Some of the unlikely coincidences in the book were a little off-putting, like the monster happening to run into Frankenstein’s brother (and then killing him), and then on the same night just happening to cross paths with another member of Frankenstein’s household—Justine—an encounter which ultimately led to her death by execution. So thanks to those unlikely coincidences, Frankenstein was made to pay mightily for creation of the monster. In addition, Clerval’s murder happened to occur at just the spot (or very near the spot) at which Frankenstein happened to come ashore after being lost at sea for a time.
And speaking of Justine, the way that she was introduced to the reader was odd, her history being related to Frankenstein in a letter, as if he didn’t already know her history, even though in his younger days Justine “was a favorite” of his.
Despite the anguish of Frankenstein, I--like Schaps--empathized with the monster more than with him. The monster’s misery—in the beginning at least—was due to no fault of his own, whereas Frankenstein’s misery was ultimately his own fault. And although you could say it was due to a dreadful mistake, due to youthful passions, at least he could have empathized more I thought with his monster’s plight.
Of course the whole story is far-fetched, but it is even “farther-fetched” to require that Frankenstein’s methods could bring to life only a creature created by him almost from scratch, as opposed to being able to bring any recently dead person back. I don’t know why that requirement was employed by Shelley.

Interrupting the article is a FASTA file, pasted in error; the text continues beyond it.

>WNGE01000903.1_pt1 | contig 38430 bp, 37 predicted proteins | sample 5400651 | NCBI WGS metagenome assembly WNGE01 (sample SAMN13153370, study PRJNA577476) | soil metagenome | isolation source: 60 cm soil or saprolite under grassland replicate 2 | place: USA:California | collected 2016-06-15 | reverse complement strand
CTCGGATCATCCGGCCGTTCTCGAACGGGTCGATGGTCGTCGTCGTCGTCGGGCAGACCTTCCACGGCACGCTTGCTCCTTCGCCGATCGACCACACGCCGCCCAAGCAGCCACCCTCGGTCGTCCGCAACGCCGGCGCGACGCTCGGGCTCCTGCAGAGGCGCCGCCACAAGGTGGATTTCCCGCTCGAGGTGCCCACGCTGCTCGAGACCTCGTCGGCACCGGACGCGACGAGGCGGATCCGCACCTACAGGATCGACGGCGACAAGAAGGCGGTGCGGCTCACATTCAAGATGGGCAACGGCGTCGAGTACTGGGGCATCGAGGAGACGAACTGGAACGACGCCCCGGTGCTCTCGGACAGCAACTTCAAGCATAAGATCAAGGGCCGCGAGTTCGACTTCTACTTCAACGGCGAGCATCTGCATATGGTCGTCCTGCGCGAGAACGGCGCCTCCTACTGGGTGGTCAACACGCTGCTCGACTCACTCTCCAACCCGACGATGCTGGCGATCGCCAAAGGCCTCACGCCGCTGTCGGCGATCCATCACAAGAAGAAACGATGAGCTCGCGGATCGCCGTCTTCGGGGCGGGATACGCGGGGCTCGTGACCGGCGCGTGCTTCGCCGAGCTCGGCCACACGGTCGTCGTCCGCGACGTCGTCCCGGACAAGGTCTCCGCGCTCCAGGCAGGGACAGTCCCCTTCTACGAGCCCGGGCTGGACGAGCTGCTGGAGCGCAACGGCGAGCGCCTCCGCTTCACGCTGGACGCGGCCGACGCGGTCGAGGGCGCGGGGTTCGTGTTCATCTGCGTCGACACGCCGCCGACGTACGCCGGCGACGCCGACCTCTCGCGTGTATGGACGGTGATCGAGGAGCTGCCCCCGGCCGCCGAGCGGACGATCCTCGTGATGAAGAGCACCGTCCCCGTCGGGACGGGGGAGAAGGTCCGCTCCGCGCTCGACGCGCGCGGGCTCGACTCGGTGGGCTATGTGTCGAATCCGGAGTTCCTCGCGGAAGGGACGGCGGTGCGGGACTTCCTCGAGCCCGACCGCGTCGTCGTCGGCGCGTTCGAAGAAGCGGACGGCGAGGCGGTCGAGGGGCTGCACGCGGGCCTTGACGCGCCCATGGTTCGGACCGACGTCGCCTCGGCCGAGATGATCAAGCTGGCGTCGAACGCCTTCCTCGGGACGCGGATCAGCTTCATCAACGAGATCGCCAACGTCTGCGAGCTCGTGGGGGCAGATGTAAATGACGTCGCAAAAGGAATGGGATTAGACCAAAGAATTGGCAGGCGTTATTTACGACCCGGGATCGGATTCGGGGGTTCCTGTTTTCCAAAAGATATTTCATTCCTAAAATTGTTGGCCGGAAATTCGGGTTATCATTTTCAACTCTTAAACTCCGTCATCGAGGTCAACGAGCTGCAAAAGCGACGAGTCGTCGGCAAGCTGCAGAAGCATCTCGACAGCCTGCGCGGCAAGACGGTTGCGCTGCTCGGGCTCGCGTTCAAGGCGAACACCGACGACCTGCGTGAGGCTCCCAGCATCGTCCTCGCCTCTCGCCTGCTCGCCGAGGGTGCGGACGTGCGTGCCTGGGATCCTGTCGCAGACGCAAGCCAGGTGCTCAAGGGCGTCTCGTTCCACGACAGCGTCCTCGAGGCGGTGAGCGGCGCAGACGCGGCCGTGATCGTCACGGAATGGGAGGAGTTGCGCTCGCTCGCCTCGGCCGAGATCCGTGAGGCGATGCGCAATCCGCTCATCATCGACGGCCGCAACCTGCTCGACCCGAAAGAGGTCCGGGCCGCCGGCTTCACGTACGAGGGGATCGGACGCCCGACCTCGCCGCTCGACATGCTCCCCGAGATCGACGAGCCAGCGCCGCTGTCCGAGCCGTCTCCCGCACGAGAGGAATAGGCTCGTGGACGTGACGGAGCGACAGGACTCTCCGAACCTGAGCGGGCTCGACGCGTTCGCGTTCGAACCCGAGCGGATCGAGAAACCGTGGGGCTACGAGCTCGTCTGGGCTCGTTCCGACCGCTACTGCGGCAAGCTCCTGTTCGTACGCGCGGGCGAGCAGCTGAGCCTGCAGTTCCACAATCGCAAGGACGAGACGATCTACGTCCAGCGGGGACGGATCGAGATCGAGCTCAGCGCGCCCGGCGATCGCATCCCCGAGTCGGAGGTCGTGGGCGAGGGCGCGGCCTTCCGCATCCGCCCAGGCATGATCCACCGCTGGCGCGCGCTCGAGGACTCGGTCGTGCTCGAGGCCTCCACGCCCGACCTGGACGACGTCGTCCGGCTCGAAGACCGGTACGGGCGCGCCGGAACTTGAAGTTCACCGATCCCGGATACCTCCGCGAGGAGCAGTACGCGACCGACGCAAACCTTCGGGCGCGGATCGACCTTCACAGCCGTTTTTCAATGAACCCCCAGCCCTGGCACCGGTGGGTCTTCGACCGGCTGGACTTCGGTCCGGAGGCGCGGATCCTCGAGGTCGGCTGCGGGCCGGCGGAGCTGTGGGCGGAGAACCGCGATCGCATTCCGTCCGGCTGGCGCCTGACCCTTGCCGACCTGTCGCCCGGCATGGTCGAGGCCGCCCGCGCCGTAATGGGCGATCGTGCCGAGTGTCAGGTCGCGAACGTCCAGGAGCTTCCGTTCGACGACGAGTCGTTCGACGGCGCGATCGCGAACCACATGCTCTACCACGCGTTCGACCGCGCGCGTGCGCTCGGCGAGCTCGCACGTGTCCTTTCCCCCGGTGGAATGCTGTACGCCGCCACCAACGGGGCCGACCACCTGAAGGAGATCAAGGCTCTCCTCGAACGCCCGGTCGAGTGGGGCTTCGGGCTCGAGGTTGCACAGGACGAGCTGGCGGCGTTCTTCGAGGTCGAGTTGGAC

I also thought the highly articulate language and sophisticated social understanding possessed by the monster were odd, when both had to be learned. When these skills were first made apparent, I thought it must have been the case that he had memories from whatever brain he was "born" with, but I later saw that that was not the case. So he apparently learned both skills at super speed.
Having said all that, I did like the book. I thought its characters were interesting and mostly believable, and the story was engaging.
I kinda feel like the old lady whose Olive Garden review went viral since everyone knows (more or less) about Frankenstein.